New law may require those convicted of DUI to install ignition interlock devices in their vehicles.

Senate Bill 1046, authored by Senator Jerry Hill, D-San Mateo, was signed into law by Governor Jerry Brown late last month and will expand on an existing pilot program statewide which requires those convicted of drunk driving to install an ignition interlock device (IID) to their vehicle. The IID device, which acts as a breathalyzer attached to the vehicle’s ignition, will prevent cars from starting if the driver is not sober.

The IID program, which is now in place in Alameda, Los Angeles, Sacramento, and Tulare counties, will expand and allow the pilot program to run for another two years. Then, starting January 1, 2019, offenders of drunk driving will be required to install and maintain an ignition interlock device. Those convicted of DUI offenses will face the following repercussions:

  • First-time DUI offenders who do not cause an injury have the option to choose a six month IID installation or a one-year restricted license and participation in a treatment program.
  • First-time DUI offenders whose crime results in an injury will be required to use the IID for six months.
  • Second-time offenders will be required to use the IID for one year.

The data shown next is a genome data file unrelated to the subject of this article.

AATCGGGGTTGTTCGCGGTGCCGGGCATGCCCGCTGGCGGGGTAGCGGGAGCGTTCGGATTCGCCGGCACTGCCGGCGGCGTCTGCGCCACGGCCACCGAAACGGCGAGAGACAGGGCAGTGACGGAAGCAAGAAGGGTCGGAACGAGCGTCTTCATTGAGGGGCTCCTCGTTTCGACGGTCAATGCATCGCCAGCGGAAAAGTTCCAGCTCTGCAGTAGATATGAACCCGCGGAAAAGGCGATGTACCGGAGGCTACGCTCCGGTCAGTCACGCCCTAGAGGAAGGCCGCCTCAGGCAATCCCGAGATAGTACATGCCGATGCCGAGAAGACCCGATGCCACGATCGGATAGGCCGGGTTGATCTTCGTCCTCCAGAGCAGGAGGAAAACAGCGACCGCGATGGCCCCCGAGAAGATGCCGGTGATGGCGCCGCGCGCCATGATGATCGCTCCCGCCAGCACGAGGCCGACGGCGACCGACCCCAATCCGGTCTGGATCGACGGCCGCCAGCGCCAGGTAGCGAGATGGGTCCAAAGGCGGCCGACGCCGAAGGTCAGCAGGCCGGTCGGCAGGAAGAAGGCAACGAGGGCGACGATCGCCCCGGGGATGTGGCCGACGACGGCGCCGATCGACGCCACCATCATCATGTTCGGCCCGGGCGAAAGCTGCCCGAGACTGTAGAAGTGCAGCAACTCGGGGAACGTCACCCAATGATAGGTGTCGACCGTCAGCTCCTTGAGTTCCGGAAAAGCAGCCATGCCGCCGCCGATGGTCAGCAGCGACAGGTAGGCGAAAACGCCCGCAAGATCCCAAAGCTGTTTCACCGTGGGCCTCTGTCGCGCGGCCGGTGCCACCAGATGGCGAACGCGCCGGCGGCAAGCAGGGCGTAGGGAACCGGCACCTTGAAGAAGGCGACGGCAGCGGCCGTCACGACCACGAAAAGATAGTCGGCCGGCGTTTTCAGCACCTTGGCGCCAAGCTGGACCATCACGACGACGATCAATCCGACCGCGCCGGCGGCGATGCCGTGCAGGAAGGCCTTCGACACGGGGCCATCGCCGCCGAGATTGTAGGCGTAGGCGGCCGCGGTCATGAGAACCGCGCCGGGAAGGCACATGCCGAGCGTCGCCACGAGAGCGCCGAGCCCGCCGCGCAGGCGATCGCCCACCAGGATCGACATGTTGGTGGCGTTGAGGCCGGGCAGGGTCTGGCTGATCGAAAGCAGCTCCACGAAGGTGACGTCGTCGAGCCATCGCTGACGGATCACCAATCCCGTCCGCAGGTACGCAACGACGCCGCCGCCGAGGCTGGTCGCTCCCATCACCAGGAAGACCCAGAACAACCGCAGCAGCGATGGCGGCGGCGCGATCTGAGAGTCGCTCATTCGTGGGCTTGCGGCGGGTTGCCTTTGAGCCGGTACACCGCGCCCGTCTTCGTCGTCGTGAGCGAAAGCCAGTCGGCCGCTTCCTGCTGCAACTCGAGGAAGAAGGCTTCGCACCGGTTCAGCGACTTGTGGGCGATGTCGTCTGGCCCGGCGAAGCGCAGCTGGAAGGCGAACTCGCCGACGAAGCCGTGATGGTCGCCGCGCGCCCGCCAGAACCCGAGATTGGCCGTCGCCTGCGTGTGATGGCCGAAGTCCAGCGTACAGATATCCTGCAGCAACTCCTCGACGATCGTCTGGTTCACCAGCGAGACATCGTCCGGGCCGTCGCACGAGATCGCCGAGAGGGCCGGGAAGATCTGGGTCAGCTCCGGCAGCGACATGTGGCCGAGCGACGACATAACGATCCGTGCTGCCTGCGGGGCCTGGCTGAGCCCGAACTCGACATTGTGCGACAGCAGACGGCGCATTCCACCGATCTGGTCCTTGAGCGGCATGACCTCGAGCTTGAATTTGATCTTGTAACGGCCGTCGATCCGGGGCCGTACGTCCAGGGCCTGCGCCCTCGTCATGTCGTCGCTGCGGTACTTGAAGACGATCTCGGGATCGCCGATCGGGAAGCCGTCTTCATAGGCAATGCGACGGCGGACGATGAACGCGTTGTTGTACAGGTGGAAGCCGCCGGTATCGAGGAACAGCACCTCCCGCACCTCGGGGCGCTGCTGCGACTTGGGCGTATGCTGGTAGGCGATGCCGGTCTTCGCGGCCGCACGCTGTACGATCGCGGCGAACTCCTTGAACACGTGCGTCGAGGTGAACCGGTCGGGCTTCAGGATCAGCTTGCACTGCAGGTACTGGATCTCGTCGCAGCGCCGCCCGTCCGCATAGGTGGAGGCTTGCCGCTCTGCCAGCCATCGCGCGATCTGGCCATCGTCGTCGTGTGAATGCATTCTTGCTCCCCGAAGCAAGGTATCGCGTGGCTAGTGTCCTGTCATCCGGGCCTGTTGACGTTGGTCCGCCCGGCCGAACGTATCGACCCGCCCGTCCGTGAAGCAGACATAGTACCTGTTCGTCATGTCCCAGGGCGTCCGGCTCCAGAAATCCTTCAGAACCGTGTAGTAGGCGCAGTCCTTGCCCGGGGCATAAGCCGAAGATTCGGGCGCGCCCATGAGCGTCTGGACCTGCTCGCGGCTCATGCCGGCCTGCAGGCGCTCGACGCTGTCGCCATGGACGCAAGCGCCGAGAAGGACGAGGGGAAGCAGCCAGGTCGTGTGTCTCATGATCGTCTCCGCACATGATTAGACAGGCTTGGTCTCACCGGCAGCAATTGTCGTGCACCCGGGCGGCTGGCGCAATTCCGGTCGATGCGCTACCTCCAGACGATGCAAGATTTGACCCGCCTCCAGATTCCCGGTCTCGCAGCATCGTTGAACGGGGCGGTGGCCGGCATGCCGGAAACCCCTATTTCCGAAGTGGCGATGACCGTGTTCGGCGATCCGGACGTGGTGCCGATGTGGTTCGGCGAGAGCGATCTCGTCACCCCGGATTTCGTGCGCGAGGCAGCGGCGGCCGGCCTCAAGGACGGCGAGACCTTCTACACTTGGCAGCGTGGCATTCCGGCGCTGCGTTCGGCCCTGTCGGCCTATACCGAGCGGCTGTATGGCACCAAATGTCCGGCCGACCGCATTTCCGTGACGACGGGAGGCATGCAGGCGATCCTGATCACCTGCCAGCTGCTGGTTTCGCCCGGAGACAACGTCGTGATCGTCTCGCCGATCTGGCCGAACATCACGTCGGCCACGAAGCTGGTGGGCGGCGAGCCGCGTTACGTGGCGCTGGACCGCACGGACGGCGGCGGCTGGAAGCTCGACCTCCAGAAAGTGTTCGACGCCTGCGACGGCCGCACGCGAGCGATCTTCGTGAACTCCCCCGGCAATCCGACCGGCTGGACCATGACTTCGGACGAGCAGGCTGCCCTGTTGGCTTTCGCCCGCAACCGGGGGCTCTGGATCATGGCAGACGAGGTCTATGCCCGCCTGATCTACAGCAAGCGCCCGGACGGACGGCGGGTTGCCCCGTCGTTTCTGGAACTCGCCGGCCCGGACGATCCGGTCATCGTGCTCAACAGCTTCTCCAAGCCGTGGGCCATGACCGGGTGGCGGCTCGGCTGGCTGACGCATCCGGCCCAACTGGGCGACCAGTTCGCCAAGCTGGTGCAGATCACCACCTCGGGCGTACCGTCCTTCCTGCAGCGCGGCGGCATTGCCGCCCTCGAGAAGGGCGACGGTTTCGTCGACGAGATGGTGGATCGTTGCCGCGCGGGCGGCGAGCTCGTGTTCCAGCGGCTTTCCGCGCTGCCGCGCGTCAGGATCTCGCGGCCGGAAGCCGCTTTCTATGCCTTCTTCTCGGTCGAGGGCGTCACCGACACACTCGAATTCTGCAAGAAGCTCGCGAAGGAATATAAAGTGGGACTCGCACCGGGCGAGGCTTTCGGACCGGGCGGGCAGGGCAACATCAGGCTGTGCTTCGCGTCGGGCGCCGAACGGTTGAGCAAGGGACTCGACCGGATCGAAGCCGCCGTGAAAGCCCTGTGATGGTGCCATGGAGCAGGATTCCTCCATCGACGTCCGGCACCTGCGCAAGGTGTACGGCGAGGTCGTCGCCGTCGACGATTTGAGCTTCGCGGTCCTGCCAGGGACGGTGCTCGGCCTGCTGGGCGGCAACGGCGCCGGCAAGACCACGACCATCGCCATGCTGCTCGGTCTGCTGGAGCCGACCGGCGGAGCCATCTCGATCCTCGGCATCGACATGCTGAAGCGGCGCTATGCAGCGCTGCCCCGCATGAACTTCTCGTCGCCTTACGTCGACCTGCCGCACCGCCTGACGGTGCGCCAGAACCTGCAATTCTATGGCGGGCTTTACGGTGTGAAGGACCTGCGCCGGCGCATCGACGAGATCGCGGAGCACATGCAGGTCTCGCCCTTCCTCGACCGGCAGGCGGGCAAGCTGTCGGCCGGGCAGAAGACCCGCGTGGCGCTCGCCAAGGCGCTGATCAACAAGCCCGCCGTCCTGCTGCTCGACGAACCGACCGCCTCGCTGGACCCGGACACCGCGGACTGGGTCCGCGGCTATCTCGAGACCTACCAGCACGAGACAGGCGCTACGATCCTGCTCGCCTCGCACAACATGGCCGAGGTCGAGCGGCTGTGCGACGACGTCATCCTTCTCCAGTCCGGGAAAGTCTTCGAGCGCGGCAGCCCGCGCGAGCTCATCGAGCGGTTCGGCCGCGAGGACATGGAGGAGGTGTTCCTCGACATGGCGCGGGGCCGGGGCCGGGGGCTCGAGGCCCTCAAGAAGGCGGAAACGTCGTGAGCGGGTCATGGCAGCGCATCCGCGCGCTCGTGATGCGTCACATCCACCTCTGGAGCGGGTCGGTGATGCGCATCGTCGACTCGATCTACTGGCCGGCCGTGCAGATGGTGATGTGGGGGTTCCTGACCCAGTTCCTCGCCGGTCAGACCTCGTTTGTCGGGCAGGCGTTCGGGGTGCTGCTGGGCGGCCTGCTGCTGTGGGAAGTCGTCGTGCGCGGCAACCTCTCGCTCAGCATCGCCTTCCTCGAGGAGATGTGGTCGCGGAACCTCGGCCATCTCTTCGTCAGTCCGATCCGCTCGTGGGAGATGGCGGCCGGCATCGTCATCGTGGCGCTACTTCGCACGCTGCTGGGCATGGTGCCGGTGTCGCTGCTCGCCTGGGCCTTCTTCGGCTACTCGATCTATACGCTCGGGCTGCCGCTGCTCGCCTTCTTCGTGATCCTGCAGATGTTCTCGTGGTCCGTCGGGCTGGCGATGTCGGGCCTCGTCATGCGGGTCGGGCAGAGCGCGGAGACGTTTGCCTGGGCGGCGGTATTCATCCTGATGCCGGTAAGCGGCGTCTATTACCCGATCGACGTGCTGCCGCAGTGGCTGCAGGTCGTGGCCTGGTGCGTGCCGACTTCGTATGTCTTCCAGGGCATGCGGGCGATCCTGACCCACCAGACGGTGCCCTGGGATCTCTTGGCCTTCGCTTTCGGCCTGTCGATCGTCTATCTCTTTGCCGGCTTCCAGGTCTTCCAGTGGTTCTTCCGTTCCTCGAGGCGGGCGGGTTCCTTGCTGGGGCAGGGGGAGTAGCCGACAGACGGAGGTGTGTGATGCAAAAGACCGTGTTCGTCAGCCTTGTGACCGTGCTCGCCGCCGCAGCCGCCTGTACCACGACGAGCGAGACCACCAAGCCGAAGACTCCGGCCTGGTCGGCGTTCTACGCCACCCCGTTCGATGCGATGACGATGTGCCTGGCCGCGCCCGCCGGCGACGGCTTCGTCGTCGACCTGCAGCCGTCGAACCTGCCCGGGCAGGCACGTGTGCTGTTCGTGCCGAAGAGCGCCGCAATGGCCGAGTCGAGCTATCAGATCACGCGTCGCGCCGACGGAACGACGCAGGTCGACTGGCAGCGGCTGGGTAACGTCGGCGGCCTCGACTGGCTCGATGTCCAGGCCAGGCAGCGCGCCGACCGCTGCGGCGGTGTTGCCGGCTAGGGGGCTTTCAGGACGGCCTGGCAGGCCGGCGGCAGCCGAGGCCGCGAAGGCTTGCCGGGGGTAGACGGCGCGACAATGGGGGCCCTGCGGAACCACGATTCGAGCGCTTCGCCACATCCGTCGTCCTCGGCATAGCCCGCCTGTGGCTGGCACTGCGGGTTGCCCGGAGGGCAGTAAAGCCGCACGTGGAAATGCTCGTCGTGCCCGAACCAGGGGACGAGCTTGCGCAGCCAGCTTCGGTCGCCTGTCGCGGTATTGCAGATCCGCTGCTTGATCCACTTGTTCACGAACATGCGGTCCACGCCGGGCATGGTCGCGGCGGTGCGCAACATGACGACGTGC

• Third-time offenders will be required to use the IID for two years.
  • Fourth-time offenders will be required to use the IID for three years.

Mothers Against Drunk Driving (MADD) has been an avid supporter of this legislation and commended Senator Jerry Hill, Governor Brown, and the California Legislature for taking a positive step towards addressing California’s drunk driving problem by making roadways safer. According to MADD, the pilot program has already stopped more than 125,000 drunk driving attempts by individuals with a blood alcohol content (BAC) of .08% or higher. The Governor’s Office has also released data in support of this bill, citing that more than 20,000 people are injured in drunk driving accidents each year.

While many are praising this legislation, anticipating that the reform will save lives, the bill is not without its critics. The California Public Defender’s Association, for example, strongly opposes the law claiming that it subjects low-income offenders to a financial burden. The IID costs approximately $60-$80 per month for monitoring and calibration and an additional $70-$150 for installation. The Senator’s office commented that steps will be taken to reduce the physical costs of IID installation and maintenance.

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When a person makes the choice to drink and drive, they are putting the lives of everyone on the road at risk. If you have been injured in a car accident due to a drunk driver, you need attorneys in your corner who have a proven track record of success. At Rouda Feder Tietjen & McGuinn, we have recovered more than $350 million for our past clients including numerous multi-million dollar victories. The law affords victims only one chance to claim compensation and our San Francisco personal injury attorneys can help you to fight for every penny that you deserve.

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